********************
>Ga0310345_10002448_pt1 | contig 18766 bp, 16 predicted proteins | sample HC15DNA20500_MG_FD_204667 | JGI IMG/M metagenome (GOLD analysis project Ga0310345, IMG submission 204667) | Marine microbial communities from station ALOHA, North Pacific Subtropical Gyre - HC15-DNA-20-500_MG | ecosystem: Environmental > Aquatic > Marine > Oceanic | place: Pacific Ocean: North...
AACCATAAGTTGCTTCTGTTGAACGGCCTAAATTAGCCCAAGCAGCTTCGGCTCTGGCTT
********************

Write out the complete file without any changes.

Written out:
>Ga0310345_10002448_pt1 | contig 18766 bp, 16 predicted proteins | sample HC15DNA20500_MG_FD_204667 | JGI IMG/M metagenome (GOLD analysis project Ga0310345, IMG submission 204667) | Marine microbial communities from station ALOHA, North Pacific Subtropical Gyre - HC15-DNA-20-500_MG | ecosystem: Environmental > Aquatic > Marine > Oceanic | place: Pacific Ocean: North...
AACCATAAGTTGCTTCTGTTGAACGGCCTAAATTAGCCCAAGCAGCTTCGGCTCTGGCTT